Many social landlords ended the pandemic with lower rent arrears than at the beginning after “overnight cultural and legal changes” transformed how they worked with tenants, a new report shows.
‘What happens when the rule book is taken away’, commissioned by PlaceShapers, whg and the National Housing Federation, looks at how social landlords responded to the prospect of skyrocketing arrears as more tenants were forced into economic hardship and the ‘eviction ban’ changed systems and processes overnight.
The report shows that new ways of working “gave the opportunity for greater insight and empathy into tenants’ lives” and tenants “embraced the greater trust needed” once established processes had to be set aside. By the end of the pandemic two thirds of landlords reported arrears had fallen.
As staff got to grips with a fast-changing external environment, more tenants than ever needed support. Staff found themselves needing to work in different ways because of lockdown restrictions; this usually meant working from home, often outside conventional hours and using technology like Teams and Zoom which made ‘face to face’ conversations – albeit digitally – easier to have. Overnight legal changes meant formal processes had to be set aside.
Rather than tenants fearing they could make things worse if they talked to their landlords about financial problems, they were having earlier conversations and building trust.
Twenty organisations, including Teign Housing, Gloucester City Homes, Stockport Homes and Saxon Weald, explain how lockdown changed how they manage rent arrears, and how they have embedded these changes since.
The report summarises seven lessons for the future for social landlords:
- Change can be faster than thought: the speed with which income teams adapted to new ways of working shows how adaptable and resilient the sector can be.
- Enforced change creates opportunities: The pandemic created very specific business risks in relation to income management and risks and opportunities to do things differently taken by organisations have paid off.
- Most people respond well to flexibility and trust: Greater trust, outside of established processes, showed tenants’ commitment to maintaining a clear rent account.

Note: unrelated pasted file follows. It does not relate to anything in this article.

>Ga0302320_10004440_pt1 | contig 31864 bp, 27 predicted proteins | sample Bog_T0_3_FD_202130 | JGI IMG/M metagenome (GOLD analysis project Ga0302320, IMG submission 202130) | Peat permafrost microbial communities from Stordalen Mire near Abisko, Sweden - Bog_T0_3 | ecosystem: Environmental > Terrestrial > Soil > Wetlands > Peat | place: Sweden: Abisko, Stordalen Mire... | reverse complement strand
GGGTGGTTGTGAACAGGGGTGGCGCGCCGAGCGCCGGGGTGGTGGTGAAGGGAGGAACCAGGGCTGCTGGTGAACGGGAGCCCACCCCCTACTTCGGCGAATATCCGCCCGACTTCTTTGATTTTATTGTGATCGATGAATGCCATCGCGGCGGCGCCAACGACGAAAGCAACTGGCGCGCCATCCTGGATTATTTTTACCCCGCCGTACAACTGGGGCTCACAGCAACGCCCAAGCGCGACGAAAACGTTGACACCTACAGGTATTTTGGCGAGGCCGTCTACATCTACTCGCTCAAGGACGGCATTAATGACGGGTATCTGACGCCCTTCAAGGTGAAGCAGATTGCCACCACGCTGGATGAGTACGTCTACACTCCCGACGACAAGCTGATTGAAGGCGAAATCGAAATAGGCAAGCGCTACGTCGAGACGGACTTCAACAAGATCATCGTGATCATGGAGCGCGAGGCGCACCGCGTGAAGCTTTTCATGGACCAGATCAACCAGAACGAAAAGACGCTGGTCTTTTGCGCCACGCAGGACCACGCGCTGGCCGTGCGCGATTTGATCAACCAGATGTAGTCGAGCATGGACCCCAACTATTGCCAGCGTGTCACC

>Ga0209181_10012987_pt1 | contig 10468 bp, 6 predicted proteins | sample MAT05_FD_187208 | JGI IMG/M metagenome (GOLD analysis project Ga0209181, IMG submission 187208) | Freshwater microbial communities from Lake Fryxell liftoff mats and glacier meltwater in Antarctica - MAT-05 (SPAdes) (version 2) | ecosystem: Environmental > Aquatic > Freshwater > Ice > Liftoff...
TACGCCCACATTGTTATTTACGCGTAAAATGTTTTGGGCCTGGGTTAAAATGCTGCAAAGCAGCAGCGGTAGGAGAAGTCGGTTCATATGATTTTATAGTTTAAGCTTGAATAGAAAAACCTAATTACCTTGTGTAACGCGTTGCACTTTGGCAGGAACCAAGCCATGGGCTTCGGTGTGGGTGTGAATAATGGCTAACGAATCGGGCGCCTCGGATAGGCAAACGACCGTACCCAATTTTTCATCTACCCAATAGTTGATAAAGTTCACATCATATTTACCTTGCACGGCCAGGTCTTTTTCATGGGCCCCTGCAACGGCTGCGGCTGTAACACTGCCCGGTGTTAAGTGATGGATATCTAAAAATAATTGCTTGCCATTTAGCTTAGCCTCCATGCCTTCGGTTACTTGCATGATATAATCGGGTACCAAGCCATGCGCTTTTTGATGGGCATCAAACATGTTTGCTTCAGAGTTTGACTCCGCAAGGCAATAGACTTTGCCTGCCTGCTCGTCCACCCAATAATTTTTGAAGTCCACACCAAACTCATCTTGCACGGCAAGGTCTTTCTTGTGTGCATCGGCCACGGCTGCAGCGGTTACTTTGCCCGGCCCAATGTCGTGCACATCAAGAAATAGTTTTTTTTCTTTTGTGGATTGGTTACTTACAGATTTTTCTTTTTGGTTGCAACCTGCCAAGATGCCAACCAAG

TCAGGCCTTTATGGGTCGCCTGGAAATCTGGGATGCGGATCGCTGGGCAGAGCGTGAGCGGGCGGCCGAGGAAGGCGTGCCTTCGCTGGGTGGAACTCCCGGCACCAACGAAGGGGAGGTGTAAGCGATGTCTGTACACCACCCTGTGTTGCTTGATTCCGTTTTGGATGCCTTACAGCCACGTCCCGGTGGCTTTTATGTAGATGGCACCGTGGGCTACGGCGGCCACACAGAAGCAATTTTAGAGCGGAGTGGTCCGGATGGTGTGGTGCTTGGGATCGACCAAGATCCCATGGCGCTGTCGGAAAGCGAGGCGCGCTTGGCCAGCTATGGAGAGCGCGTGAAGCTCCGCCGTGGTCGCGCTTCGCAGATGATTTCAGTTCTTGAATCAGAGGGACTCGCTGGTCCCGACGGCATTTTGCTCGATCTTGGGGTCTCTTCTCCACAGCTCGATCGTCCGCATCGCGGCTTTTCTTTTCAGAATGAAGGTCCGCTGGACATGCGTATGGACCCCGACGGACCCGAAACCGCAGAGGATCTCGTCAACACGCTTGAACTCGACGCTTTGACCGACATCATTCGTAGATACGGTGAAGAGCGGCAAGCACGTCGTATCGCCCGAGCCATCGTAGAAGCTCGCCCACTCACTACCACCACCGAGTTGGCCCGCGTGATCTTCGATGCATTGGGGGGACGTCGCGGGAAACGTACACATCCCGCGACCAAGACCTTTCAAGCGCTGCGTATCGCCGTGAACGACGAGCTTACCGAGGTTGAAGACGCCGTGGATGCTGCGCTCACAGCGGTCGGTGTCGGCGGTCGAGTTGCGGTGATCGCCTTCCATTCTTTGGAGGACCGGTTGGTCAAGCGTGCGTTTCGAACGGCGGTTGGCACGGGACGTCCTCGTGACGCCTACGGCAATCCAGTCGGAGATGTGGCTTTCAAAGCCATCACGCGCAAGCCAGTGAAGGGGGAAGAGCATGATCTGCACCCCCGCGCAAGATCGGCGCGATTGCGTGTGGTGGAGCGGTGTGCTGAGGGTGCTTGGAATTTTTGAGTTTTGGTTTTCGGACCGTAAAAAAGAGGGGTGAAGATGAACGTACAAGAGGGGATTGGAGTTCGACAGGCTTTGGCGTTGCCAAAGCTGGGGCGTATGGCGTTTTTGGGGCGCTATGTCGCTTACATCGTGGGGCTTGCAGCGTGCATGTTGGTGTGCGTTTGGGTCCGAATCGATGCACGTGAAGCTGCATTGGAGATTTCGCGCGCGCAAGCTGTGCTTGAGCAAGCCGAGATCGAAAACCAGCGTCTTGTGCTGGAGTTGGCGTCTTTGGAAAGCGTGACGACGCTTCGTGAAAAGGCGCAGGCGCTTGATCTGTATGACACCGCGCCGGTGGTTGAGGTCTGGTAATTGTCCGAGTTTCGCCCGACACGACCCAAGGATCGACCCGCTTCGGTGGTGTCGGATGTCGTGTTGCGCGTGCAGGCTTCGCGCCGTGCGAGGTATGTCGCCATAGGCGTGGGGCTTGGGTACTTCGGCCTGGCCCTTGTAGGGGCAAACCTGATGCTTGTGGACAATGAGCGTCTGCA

- A supportive approach can be just as effective as enforcement, if not more so: Most participants improved their income management performance.
- Eviction for rent arrears should never be seen as a success: Eviction is expensive in terms of staff time, legal costs, rent loss and void costs, as well as the potentially catastrophic human costs.
- Person-centred services enable deeper job satisfaction: Many colleagues were able to ‘unlock’ empathy and collaborate with tenants to enable to keep them afloat.
- Technology can improve our working lives and enhance services: rather than ‘dehumanising’, it can enable flexibility, bolster trust and help target empathetic, personalised relationships.
Fay Shanahan, Corporate Director of Operations at whg, said: “We quite often hear that one of the positive things to come out of the pandemic is a better sense of community that saw us pulling together to support our neighbours and rally around to care for those in need of help in a way we haven’t before.
“This was true for our income collections teams too. The feeling across the country that we were all in it together meant housing associations across the country were approaching things differently.
“Tenancy sustainment has always been a keen priority for social housing providers. However, the suspension of traditional legal enforcement options available to teams to deal with rent arrears also made a change in approach vital.
“As we look to the future, black clouds loom. Inflation is at a 30-year high and energy prices are soaring which will leave many of our customers choosing between heating and eating. We can’t solve the cost-of-living crisis but lessons from this report will help us support our customers to stay safe in their homes.”